In [1]:
from numpy import empty
a = empty(5)
print a
[ -1.28822975e-231  -1.28822975e-231   6.92954449e-310   7.52736900e+252
  -1.28822975e-231]

The values printed are whatever values happen to be stored at the locations that are commandeered for the array space.

Exercise 1

  1. Create a uniform subdivision of the interval -1.3 to 2.5.
  2. Generate an array of length $3n$ filled with the cyclic pattern 1, 2, 3.
  3. Create an array of the first 10 odd integers.

For variety let's switch to importing numpy first rather than importing individual functions as needed.

In [16]:
import numpy as np

A common special matrix is the identity matrix. A square identity matrix can be created with identity function.

In [23]:
I = np.identity(5)
print I
[[ 1.  0.  0.  0.  0.]
 [ 0.  1.  0.  0.  0.]
 [ 0.  0.  1.  0.  0.]
 [ 0.  0.  0.  1.  0.]
 [ 0.  0.  0.  0.  1.]]

As usual, the data type can be specified.

In [26]:
print np.identity(5, dtype=np.uint8)
[[1 0 0 0 0]
 [0 1 0 0 0]
 [0 0 1 0 0]
 [0 0 0 1 0]
 [0 0 0 0 1]]

The eye function is more flexible than identity. It can do what identity can do.

In [27]:
I = np.eye(5)
print I
[[ 1.  0.  0.  0.  0.]
 [ 0.  1.  0.  0.  0.]
 [ 0.  0.  1.  0.  0.]
 [ 0.  0.  0.  1.  0.]
 [ 0.  0.  0.  0.  1.]]

In addition eye can be used to create matrices of arbitrary shapes with ones along a specified diagonal. For example, you can create a rectangular matrix with ones on the super diagonal.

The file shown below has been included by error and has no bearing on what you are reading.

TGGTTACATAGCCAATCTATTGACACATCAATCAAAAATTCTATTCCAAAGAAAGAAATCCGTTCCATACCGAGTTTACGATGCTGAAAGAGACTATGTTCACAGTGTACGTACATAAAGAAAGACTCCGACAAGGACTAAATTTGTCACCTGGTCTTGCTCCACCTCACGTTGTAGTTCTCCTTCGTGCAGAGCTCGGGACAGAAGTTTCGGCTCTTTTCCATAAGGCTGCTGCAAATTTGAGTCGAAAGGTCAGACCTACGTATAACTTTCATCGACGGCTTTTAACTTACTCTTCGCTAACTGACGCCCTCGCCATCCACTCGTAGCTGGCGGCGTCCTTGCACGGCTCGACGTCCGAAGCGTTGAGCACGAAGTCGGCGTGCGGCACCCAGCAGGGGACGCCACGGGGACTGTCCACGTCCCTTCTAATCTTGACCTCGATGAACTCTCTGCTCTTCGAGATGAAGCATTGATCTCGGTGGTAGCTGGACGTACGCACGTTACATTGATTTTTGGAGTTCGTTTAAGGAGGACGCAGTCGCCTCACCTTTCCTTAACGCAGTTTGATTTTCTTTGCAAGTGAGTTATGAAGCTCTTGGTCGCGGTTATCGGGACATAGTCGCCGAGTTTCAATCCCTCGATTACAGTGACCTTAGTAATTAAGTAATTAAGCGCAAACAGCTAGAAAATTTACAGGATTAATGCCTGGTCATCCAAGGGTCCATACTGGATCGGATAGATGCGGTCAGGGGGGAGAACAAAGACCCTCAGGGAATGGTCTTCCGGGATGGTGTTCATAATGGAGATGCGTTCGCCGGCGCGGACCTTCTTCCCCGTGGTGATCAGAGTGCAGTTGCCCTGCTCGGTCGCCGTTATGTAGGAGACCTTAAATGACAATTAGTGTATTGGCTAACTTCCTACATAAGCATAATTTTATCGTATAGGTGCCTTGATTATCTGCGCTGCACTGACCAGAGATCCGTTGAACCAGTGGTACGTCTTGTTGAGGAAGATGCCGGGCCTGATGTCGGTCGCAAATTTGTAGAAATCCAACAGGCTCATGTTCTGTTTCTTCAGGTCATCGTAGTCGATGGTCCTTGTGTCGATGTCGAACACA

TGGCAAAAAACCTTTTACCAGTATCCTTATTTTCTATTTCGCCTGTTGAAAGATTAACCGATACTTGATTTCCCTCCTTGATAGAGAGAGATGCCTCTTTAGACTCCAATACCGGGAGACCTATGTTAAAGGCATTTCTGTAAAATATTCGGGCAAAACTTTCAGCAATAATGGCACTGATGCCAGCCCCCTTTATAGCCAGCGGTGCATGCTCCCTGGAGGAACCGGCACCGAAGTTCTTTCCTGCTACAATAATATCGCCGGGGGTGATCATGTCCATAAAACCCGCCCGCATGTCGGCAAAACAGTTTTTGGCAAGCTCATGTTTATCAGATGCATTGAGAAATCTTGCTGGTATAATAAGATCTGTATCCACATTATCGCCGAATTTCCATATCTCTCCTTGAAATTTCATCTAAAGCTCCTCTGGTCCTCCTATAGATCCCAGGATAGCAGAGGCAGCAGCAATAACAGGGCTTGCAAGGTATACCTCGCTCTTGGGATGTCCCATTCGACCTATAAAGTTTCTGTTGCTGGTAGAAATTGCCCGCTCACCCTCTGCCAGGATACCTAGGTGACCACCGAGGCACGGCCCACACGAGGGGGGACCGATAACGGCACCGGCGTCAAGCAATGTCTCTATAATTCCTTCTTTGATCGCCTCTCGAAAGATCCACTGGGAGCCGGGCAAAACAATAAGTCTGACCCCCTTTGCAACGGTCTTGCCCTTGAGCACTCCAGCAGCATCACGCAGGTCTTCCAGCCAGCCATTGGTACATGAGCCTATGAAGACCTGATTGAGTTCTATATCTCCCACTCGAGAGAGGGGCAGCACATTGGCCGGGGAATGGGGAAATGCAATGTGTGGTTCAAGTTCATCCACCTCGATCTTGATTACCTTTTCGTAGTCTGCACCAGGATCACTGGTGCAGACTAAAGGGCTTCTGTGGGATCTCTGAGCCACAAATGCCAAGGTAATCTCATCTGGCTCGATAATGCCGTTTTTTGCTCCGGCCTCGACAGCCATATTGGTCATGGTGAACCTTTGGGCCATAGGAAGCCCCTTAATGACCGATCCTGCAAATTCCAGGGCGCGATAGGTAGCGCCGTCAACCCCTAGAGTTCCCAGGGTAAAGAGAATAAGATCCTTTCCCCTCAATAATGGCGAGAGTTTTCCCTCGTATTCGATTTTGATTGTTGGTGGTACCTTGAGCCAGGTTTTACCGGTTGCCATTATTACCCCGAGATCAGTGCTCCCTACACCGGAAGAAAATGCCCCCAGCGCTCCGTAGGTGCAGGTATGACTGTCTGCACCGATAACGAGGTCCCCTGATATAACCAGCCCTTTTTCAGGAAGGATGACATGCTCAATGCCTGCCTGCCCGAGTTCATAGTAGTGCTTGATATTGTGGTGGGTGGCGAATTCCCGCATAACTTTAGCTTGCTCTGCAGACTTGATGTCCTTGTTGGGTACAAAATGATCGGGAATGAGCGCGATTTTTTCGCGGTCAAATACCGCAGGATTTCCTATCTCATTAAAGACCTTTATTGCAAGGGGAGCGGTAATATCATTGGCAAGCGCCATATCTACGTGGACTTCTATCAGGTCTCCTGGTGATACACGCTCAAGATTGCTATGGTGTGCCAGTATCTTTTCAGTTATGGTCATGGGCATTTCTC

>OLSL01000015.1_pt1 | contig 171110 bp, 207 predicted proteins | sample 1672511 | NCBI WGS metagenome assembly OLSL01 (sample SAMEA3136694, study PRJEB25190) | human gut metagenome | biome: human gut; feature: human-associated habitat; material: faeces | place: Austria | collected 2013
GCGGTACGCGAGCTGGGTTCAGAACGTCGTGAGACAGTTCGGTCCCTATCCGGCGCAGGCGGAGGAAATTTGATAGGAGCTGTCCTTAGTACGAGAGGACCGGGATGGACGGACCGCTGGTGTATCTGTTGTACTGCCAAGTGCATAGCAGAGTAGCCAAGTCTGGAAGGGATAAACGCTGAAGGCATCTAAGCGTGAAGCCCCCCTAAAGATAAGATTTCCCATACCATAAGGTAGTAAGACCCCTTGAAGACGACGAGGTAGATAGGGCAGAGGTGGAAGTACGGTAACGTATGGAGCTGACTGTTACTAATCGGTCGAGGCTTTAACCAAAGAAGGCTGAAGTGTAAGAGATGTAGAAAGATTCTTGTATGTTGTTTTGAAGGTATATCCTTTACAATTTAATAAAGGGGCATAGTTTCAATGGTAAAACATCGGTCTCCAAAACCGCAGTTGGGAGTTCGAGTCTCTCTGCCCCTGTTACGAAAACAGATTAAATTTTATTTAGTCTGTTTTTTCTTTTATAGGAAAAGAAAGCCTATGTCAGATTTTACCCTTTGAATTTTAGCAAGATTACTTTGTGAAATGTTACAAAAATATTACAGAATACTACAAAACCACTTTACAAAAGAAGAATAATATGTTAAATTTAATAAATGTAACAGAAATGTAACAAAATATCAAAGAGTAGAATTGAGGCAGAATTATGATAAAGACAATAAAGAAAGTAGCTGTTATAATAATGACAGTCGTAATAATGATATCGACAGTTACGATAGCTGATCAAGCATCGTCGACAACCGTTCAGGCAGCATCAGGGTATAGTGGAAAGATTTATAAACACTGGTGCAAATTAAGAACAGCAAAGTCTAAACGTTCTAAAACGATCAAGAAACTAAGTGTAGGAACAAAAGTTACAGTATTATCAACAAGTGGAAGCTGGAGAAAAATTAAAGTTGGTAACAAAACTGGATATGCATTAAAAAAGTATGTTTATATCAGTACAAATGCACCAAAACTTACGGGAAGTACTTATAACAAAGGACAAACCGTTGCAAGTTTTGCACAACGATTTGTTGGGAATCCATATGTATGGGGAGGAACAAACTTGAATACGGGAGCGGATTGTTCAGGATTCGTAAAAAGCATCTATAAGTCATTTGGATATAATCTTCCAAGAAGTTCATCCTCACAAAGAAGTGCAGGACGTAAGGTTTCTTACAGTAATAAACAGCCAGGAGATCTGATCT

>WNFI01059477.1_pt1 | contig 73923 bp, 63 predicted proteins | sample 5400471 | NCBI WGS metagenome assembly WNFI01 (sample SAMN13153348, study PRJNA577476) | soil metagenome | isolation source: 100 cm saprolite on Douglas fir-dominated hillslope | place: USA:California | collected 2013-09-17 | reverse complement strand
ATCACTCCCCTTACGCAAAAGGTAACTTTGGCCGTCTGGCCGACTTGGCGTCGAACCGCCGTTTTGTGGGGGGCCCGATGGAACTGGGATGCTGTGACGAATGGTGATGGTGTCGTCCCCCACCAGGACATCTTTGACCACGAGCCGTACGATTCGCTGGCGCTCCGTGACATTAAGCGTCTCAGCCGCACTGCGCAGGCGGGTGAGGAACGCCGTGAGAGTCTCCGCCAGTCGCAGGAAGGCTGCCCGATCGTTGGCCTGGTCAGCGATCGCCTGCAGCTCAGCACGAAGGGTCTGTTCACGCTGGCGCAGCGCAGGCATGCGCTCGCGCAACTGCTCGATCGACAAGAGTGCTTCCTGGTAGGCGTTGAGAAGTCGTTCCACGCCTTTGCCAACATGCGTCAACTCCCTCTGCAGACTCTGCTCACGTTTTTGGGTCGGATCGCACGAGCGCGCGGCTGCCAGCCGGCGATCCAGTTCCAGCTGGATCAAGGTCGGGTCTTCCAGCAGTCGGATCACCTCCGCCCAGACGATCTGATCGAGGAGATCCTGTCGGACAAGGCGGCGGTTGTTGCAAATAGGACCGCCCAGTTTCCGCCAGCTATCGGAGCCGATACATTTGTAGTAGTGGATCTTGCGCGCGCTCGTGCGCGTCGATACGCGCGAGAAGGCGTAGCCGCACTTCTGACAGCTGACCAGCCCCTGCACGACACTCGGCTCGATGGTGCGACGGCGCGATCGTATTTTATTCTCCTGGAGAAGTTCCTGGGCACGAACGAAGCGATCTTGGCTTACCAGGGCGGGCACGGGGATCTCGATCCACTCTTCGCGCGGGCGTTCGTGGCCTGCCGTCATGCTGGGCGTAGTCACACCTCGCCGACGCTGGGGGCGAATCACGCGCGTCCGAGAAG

In [28]:
np.eye(6, 4, k=1)
Out[28]:
array([[ 0.,  1.,  0.,  0.],
       [ 0.,  0.,  1.,  0.],
       [ 0.,  0.,  0.,  1.],
       [ 0.,  0.,  0.,  0.],
       [ 0.,  0.,  0.,  0.],
       [ 0.,  0.,  0.,  0.]])

Negative numbers specify diagonal below the main diagonal (which has index 0).

In [29]:
print np.eye(6, 4, k=-2)
[[ 0.  0.  0.  0.]
 [ 0.  0.  0.  0.]
 [ 1.  0.  0.  0.]
 [ 0.  1.  0.  0.]
 [ 0.  0.  1.  0.]
 [ 0.  0.  0.  1.]]
In [30]:
print np.eye(6, 4, k=0)
[[ 1.  0.  0.  0.]
 [ 0.  1.  0.  0.]
 [ 0.  0.  1.  0.]
 [ 0.  0.  0.  1.]
 [ 0.  0.  0.  0.]
 [ 0.  0.  0.  0.]]

Toeplitz matrices arise, for example, when discretizing the derivative operator. These matrices have constants on various diagonals. The following example shows how to create a Topelitz matrix with 2 along the main diagonal and -1 on the super- and sub-diagonals.

In [31]:
from scipy.linalg import toeplitz

c = np.zeros(6); c[0] = 2; c[1] = -1
A = toeplitz(c)
print A
[[ 2. -1.  0.  0.  0.  0.]
 [-1.  2. -1.  0.  0.  0.]
 [ 0. -1.  2. -1.  0.  0.]
 [ 0.  0. -1.  2. -1.  0.]
 [ 0.  0.  0. -1.  2. -1.]
 [ 0.  0.  0.  0. -1.  2.]]

Let's now put together matrices of various types to create a block matrix structure using the bmat function.

In [32]:
from numpy.random import rand
from numpy import eye, zeros, bmat, array

A = array(bmat([[rand(3,3), eye(3)], [eye(3), zeros((3,3))]]))
print A
[[ 0.50171139  0.21859781  0.04268975  1.          0.          0.        ]
 [ 0.4831045   0.7589853   0.86420743  0.          1.          0.        ]
 [ 0.41009805  0.71967356  0.96697399  0.          0.          1.        ]
 [ 1.          0.          0.          0.          0.          0.        ]
 [ 0.          1.          0.          0.          0.          0.        ]
 [ 0.          0.          1.          0.          0.          0.        ]]

Exercise 2

  1. Create a 10 x 10 arrays of zeros and then "frame" it with a border of ones.
  2. Create an 8 x 8 array with a checkerboard pattern of zeros and ones using a slicing+striding approach.
  3. Create a block matrix with the $(0,0)$ block being a $5 \times 5$ random matrix, the $(0,1)$ and $(1,0)$ blocks being $5\times 5$ identity matrices and the $(1,1)$ block a zero matrix.